If you need to test in a older browser, you can provide the --target CLI option to choose which of your targets to build. For example, to build the "legacy" target defined in your package.json, use --target legacy. If you don't have any explicit targets defined, and only have a browserslist in your package.json, you can use the implicit default target with --target default. This will result in your source code being transpiled just as it would be in production.

See the Targets documentation for more information.

Lazy mode

In development, it can be frustrating to wait for your entire app to build before the dev server starts up. This is especially true when working on large apps with many pages. If you’re only working on one feature, you shouldn’t need to wait for all of the others to build unless you navigate to them.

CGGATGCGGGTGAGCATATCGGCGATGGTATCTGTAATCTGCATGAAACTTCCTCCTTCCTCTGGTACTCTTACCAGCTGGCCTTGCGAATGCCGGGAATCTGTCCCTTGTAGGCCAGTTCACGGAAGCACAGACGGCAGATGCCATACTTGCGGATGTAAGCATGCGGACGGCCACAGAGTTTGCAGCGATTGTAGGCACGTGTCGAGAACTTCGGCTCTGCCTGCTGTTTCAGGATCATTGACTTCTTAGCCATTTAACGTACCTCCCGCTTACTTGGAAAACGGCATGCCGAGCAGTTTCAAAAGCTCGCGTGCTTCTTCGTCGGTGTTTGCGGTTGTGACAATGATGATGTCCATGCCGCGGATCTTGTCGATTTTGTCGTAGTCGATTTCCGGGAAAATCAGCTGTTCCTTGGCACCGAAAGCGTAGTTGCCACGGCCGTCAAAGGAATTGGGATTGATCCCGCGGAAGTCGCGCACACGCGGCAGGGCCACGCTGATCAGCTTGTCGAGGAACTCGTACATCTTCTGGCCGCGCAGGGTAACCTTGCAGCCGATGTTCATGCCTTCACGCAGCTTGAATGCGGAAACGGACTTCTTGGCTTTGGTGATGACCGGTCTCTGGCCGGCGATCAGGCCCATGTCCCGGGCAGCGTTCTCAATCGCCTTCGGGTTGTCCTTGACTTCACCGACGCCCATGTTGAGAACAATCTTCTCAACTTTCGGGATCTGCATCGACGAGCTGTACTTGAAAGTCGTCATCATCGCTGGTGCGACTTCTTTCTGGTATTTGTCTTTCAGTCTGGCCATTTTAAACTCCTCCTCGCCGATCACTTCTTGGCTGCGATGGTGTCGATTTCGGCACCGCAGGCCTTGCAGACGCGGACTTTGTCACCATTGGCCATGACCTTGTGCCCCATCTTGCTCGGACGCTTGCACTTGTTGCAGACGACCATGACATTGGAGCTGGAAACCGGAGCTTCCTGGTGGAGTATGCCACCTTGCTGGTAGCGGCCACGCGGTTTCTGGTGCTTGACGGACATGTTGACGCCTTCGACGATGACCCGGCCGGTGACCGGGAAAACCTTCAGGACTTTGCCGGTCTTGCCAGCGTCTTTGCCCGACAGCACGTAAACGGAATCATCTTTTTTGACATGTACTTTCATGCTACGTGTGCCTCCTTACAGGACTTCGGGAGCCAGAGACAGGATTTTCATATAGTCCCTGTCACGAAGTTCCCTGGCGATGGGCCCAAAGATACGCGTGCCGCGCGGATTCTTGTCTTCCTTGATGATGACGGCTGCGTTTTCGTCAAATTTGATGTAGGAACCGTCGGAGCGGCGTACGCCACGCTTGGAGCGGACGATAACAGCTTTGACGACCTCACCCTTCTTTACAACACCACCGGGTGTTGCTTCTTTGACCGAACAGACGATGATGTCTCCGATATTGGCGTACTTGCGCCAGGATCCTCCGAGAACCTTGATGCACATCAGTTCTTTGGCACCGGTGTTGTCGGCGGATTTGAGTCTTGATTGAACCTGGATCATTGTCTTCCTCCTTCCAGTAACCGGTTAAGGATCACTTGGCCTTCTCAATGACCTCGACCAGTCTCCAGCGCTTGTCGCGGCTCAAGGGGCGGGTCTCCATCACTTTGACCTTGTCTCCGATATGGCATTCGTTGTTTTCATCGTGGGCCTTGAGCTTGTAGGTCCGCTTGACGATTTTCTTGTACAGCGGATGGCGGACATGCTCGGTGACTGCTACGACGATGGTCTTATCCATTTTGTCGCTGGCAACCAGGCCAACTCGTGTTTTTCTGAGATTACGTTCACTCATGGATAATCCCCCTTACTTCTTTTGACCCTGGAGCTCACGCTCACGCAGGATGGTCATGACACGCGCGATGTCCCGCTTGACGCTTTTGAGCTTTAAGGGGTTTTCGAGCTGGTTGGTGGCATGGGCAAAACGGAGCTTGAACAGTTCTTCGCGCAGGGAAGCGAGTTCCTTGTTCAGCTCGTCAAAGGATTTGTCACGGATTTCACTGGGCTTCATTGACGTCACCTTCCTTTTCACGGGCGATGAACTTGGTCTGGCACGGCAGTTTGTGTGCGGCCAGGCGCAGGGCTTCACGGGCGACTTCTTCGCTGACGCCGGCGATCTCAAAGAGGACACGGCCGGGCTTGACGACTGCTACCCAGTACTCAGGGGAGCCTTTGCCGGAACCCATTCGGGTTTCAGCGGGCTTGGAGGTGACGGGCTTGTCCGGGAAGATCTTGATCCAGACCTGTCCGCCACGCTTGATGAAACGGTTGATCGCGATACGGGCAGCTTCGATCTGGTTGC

You can use the --lazy CLI flag to tell Parcel to defer building files until they are requested in the browser, which can significantly reduce development build times. The server starts quickly, and when you navigate to a page for the first time, Parcel builds only the files necessary for that page. When you navigate to another page, that page will be built on demand. If you navigate back to a page that was previously built, it loads instantly.

parcel 'pages/*.html' --lazy

This also works with dynamic import(), not just separate entries. So if you have a page with a dynamically loaded feature, that feature will not be built until it is activated. When it is requested, Parcel eagerly builds all of the dependencies as well, without waiting for them to be requested.

Caching

Parcel caches everything it builds to disk. If you restart the dev server, Parcel will only rebuild files that have changed since the last time it ran. Parcel automatically tracks all of the files, configuration, plugins, and dev dependencies that are involved in your build, and granularly invalidates the cache when something changes. For example, if you change a configuration file, all of the source files that rely on that configuration will be rebuilt.